We look at growth through a variety of different lenses – starting with exploration for new sources of essential materials.
We have 63 programmes in seven commodities across 16 countries; our spend on exploration over the years has been consistent at around $250 million, which we believe remains a differentiator for Rio Tinto.
We take an advanced approach to data and technology to improve our targeting, allowing us to uncover opportunities in areas that have been well explored by others. Our copper-gold discovery at Winu in Western Australia, is one example of this capability; another is FalCon, a diamond project in Saskatchewan, Canada.
We also focus on investing in high-quality organic growth.
In 2018, for example, we shipped our first tonnes of bauxite from our new Amrun mine in Queensland, Australia – six weeks ahead of schedule. Also in 2018, we announced the development of the $2.6 billion Koodaideri iron ore project – our most intelligent mine – located in the Pilbara, Western Australia. In 2019, we announced a $1.5 billion investment to continue production at our Kennecott copper mine, in the United States, extending operations there to 2032.
We are building a world-class underground mine at Oyu Tolgoi, in Mongolia. We have made significant progress on a number of key elements in the construction during 2019. However, the ground conditions are more challenging than expected and we are reviewing our mine plan and considering a number of mine design options. Delays are not unusual for such a large and complex project and we are focused on finding the right pathway to deliver this high value project.
In the US, the Resolution Copper Project reached a significant milestone in 2019 with the release of a Draft Environmental Impact Statement (DEIS) which will allow us to continue progressing one of the world’s most significant copper deposits towards development.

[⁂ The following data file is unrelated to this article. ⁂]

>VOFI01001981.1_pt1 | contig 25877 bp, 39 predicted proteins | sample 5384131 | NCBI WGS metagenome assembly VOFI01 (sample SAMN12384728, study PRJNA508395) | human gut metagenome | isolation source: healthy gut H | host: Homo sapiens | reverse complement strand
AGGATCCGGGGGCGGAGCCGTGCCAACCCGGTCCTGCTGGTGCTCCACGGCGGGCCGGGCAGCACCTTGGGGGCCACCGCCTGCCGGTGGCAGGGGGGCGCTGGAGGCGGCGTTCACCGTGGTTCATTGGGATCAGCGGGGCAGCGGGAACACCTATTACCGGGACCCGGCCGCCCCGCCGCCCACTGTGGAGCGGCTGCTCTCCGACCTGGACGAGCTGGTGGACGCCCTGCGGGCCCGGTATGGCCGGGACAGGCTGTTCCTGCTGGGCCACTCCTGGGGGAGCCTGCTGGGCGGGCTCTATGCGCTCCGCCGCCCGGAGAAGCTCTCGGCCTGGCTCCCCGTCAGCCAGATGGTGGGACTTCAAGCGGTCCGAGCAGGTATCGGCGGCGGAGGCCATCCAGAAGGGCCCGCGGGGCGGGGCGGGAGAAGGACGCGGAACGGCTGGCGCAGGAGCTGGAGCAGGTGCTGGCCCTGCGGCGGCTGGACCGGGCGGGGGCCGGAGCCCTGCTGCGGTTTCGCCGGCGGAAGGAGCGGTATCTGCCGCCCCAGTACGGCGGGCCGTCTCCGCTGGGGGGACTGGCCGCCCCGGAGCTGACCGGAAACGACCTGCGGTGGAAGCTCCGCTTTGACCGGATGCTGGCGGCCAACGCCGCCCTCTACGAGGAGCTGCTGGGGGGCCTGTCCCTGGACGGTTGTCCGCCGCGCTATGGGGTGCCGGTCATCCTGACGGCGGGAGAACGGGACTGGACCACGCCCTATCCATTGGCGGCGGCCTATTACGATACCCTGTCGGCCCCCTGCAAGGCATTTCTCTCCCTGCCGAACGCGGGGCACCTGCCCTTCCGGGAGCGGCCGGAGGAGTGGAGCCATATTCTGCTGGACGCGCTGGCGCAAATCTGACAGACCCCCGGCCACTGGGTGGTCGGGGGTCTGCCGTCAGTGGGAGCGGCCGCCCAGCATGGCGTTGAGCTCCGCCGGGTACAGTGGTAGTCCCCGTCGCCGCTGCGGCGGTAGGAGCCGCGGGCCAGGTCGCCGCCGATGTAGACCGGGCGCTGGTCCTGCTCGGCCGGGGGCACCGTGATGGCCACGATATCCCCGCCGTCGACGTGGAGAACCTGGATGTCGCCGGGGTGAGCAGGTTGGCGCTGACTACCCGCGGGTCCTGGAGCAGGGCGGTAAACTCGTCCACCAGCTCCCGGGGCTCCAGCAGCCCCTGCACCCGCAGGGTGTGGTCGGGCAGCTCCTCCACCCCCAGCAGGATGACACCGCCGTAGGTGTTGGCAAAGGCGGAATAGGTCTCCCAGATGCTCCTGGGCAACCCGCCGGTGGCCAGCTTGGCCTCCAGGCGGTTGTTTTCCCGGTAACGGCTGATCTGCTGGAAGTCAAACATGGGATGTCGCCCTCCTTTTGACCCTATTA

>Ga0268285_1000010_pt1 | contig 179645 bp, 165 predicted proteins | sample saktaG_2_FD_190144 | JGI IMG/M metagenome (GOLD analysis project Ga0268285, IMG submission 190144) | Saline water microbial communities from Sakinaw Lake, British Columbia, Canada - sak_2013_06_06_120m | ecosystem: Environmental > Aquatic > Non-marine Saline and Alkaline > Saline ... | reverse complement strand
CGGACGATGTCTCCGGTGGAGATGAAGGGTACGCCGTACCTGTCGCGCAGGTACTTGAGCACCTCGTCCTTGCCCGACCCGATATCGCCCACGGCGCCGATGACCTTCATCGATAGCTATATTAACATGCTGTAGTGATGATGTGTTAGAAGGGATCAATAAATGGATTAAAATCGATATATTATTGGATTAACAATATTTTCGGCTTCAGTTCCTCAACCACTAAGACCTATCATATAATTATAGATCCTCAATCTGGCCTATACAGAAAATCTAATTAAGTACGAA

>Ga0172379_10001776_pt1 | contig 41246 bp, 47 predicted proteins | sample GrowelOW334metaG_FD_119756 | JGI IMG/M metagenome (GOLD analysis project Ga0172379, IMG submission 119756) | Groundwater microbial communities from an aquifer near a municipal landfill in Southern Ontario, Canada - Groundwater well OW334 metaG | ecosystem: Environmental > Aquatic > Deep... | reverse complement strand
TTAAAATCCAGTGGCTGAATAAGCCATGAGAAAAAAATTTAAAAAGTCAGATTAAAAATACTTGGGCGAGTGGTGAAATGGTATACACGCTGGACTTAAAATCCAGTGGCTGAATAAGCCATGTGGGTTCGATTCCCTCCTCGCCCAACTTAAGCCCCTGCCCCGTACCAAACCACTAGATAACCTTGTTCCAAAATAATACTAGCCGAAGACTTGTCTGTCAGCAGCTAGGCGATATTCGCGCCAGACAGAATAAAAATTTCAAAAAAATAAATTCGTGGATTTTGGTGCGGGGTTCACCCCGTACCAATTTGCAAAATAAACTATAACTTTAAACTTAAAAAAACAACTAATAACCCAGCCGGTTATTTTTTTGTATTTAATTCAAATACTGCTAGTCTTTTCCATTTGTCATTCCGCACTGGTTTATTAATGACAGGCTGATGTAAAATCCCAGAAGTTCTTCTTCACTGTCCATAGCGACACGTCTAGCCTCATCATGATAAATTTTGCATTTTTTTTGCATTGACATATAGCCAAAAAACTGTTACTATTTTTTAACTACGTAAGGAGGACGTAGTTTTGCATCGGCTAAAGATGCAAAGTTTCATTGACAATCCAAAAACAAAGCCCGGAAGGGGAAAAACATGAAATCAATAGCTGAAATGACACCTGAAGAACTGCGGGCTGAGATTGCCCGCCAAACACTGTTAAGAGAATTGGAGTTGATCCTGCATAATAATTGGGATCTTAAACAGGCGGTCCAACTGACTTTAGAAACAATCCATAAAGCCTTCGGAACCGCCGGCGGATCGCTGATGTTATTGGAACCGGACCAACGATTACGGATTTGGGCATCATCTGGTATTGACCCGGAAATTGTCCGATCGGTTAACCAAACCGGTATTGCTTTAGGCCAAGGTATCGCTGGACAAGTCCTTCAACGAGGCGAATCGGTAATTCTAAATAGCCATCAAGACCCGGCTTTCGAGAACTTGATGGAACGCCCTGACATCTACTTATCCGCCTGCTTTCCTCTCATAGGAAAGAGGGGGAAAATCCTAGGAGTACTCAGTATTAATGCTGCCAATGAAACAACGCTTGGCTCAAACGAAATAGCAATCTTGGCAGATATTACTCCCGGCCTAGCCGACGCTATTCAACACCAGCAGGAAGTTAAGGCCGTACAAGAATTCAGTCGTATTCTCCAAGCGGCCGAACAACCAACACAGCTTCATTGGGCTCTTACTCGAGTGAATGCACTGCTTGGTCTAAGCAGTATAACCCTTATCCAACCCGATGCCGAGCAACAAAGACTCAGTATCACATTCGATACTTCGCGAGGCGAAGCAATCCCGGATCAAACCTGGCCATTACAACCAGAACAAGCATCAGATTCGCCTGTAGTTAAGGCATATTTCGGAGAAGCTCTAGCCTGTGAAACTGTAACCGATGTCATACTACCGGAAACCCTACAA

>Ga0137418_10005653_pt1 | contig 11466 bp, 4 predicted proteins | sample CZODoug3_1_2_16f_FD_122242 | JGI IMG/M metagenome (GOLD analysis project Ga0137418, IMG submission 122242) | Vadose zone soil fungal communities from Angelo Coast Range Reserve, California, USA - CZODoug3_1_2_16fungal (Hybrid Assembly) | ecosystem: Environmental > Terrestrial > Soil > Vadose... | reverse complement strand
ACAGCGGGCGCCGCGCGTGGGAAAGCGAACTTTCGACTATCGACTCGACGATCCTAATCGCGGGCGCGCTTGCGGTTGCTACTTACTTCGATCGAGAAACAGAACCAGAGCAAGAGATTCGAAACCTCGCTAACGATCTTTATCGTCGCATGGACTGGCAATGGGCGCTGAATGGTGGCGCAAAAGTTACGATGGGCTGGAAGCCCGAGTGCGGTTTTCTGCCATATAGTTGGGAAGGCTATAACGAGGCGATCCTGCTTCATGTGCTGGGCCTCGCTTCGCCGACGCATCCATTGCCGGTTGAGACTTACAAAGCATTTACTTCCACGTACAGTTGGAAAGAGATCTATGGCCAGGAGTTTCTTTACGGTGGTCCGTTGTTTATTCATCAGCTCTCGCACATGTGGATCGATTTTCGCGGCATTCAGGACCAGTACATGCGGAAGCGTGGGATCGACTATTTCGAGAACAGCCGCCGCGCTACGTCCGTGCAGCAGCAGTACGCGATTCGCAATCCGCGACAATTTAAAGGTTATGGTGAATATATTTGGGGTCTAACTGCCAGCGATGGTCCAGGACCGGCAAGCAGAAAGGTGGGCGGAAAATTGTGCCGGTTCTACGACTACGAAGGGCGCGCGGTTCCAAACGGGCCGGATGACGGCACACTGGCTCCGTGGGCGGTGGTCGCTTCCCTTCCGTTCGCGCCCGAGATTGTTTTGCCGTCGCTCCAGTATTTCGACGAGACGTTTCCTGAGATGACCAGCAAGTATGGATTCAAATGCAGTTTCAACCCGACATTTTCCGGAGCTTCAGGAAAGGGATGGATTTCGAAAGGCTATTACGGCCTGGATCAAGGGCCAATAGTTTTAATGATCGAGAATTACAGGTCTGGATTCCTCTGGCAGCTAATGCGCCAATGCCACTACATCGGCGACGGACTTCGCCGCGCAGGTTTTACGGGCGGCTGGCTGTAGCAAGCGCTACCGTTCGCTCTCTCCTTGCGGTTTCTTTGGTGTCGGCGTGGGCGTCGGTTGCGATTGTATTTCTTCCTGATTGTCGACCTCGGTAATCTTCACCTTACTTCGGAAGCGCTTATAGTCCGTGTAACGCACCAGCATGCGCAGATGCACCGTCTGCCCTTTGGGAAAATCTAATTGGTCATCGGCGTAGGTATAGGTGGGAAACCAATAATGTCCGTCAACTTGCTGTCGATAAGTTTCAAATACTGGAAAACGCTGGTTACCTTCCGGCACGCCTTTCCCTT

Finally, we are looking at options to grow our position in minerals relating to battery technology. A good example of this is our lithium project – Jadar – in Serbia.
In 2004, we discovered a new mineral containing both borates and lithium in Serbia’s Jadar Valley, which we called jadarite. Lithium is a key raw material for battery technologies used in renewable energy storage and electric vehicles.
After more than a decade of research and development, we have started the pre-feasibility study of our potential jadarite mine and processing facility. The study will help us to understand the scale and quality of the mineral and develop new technology to extract and process it.
Alongside our environmental and social impact assessment, the study is allowing us to explore different ways to potentially develop the project – from logistics to economics, and environment to impact on local communities.
Looking at longer term growth, we maintain our industry-leading investment in exploration. We have over 70 programmes underway with activity in seven commodities across 16 countries. Our planned spend on exploration in 2019 is around $250 million.